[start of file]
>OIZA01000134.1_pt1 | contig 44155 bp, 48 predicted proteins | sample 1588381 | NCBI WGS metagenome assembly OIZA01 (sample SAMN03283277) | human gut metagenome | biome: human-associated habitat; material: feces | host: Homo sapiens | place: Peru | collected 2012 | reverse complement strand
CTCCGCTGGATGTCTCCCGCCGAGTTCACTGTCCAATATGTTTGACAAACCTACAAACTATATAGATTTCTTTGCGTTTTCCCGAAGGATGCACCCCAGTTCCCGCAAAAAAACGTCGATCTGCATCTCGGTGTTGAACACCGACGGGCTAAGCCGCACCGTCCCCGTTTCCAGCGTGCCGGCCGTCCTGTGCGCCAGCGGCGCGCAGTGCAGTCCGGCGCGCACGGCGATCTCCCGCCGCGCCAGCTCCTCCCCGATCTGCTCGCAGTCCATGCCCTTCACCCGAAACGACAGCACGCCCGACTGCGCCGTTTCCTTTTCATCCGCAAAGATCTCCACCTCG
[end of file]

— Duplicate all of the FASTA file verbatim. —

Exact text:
>OIZA01000134.1_pt1 | contig 44155 bp, 48 predicted proteins | sample 1588381 | NCBI WGS metagenome assembly OIZA01 (sample SAMN03283277) | human gut metagenome | biome: human-associated habitat; material: feces | host: Homo sapiens | place: Peru | collected 2012 | reverse complement strand
CTCCGCTGGATGTCTCCCGCCGAGTTCACTGTCCAATATGTTTGACAAACCTACAAACTATATAGATTTCTTTGCGTTTTCCCGAAGGATGCACCCCAGTTCCCGCAAAAAAACGTCGATCTGCATCTCGGTGTTGAACACCGACGGGCTAAGCCGCACCGTCCCCGTTTCCAGCGTGCCGGCCGTCCTGTGCGCCAGCGGCGCGCAGTGCAGTCCGGCGCGCACGGCGATCTCCCGCCGCGCCAGCTCCTCCCCGATCTGCTCGCAGTCCATGCCCTTCACCCGAAACGACAGCACGCCCGACTGCGCCGTTTCCTTTTCATCCGCAAAGATCTCCACCTCG